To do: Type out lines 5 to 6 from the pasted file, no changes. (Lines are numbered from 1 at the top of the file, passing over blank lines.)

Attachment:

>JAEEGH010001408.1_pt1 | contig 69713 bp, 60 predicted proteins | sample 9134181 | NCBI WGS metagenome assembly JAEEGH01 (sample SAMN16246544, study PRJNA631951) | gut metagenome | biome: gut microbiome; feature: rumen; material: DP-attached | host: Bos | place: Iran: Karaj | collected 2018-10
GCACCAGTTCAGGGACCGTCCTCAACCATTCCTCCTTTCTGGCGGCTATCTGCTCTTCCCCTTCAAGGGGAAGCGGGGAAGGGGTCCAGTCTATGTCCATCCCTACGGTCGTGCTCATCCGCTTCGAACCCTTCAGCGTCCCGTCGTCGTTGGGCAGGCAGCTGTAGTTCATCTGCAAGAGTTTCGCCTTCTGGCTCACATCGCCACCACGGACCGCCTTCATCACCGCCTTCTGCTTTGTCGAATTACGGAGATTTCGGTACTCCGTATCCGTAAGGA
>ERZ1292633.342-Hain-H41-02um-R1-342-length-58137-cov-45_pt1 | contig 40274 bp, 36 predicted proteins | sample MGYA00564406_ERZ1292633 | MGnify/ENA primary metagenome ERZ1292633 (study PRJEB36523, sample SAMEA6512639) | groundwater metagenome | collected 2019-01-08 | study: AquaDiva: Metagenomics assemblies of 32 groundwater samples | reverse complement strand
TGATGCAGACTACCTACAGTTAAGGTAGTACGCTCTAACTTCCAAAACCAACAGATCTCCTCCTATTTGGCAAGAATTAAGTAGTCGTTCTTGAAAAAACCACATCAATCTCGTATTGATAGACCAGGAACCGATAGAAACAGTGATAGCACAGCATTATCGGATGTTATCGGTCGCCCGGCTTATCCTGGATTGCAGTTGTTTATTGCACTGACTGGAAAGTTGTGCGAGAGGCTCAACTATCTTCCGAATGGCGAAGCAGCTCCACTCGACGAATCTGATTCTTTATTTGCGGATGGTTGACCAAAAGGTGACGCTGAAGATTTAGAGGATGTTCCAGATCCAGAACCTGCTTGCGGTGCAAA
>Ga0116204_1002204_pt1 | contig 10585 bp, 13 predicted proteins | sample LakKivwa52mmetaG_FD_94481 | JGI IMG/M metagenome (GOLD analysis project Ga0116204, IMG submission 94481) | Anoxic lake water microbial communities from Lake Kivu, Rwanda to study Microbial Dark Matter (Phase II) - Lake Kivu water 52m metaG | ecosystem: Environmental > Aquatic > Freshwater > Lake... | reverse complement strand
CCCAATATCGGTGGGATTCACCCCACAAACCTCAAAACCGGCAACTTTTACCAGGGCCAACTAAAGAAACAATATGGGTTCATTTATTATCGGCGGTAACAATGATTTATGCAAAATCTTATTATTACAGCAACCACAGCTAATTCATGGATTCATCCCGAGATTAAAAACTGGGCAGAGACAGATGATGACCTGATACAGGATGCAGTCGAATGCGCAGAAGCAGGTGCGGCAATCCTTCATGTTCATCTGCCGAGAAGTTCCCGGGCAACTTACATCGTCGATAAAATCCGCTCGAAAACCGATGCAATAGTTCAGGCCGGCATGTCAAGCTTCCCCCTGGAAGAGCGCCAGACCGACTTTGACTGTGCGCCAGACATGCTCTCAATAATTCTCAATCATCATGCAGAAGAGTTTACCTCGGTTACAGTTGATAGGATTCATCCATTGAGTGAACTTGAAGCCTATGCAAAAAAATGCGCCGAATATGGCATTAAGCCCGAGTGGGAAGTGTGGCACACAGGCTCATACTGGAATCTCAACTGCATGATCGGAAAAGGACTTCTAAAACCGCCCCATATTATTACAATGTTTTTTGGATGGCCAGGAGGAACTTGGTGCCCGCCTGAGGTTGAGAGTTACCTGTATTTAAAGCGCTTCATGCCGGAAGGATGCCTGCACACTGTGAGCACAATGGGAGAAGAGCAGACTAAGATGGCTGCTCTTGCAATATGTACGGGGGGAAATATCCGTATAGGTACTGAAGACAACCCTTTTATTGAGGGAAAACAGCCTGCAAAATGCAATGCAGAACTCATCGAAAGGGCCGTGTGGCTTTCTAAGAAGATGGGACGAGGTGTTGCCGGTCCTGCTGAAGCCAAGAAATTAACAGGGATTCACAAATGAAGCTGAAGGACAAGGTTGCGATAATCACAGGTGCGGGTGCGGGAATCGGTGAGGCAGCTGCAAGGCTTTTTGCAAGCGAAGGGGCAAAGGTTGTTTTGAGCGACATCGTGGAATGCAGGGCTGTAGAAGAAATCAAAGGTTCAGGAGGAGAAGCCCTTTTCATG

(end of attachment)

>Ga0116204_1002204_pt1 | contig 10585 bp, 13 predicted proteins | sample LakKivwa52mmetaG_FD_94481 | JGI IMG/M metagenome (GOLD analysis project Ga0116204, IMG submission 94481) | Anoxic lake water microbial communities from Lake Kivu, Rwanda to study Microbial Dark Matter (Phase II) - Lake Kivu water 52m metaG | ecosystem: Environmental > Aquatic > Freshwater > Lake... | reverse complement strand
CCCAATATCGGTGGGATTCACCCCACAAACCTCAAAACCGGCAACTTTTACCAGGGCCAACTAAAGAAACAATATGGGTTCATTTATTATCGGCGGTAACAATGATTTATGCAAAATCTTATTATTACAGCAACCACAGCTAATTCATGGATTCATCCCGAGATTAAAAACTGGGCAGAGACAGATGATGACCTGATACAGGATGCAGTCGAATGCGCAGAAGCAGGTGCGGCAATCCTTCATGTTCATCTGCCGAGAAGTTCCCGGGCAACTTACATCGTCGATAAAATCCGCTCGAAAACCGATGCAATAGTTCAGGCCGGCATGTCAAGCTTCCCCCTGGAAGAGCGCCAGACCGACTTTGACTGTGCGCCAGACATGCTCTCAATAATTCTCAATCATCATGCAGAAGAGTTTACCTCGGTTACAGTTGATAGGATTCATCCATTGAGTGAACTTGAAGCCTATGCAAAAAAATGCGCCGAATATGGCATTAAGCCCGAGTGGGAAGTGTGGCACACAGGCTCATACTGGAATCTCAACTGCATGATCGGAAAAGGACTTCTAAAACCGCCCCATATTATTACAATGTTTTTTGGATGGCCAGGAGGAACTTGGTGCCCGCCTGAGGTTGAGAGTTACCTGTATTTAAAGCGCTTCATGCCGGAAGGATGCCTGCACACTGTGAGCACAATGGGAGAAGAGCAGACTAAGATGGCTGCTCTTGCAATATGTACGGGGGGAAATATCCGTATAGGTACTGAAGACAACCCTTTTATTGAGGGAAAACAGCCTGCAAAATGCAATGCAGAACTCATCGAAAGGGCCGTGTGGCTTTCTAAGAAGATGGGACGAGGTGTTGCCGGTCCTGCTGAAGCCAAGAAATTAACAGGGATTCACAAATGAAGCTGAAGGACAAGGTTGCGATAATCACAGGTGCGGGTGCGGGAATCGGTGAGGCAGCTGCAAGGCTTTTTGCAAGCGAAGGGGCAAAGGTTGTTTTGAGCGACATCGTGGAATGCAGGGCTGTAGAAGAAATCAAAGGTTCAGGAGGAGAAGCCCTTTTCATG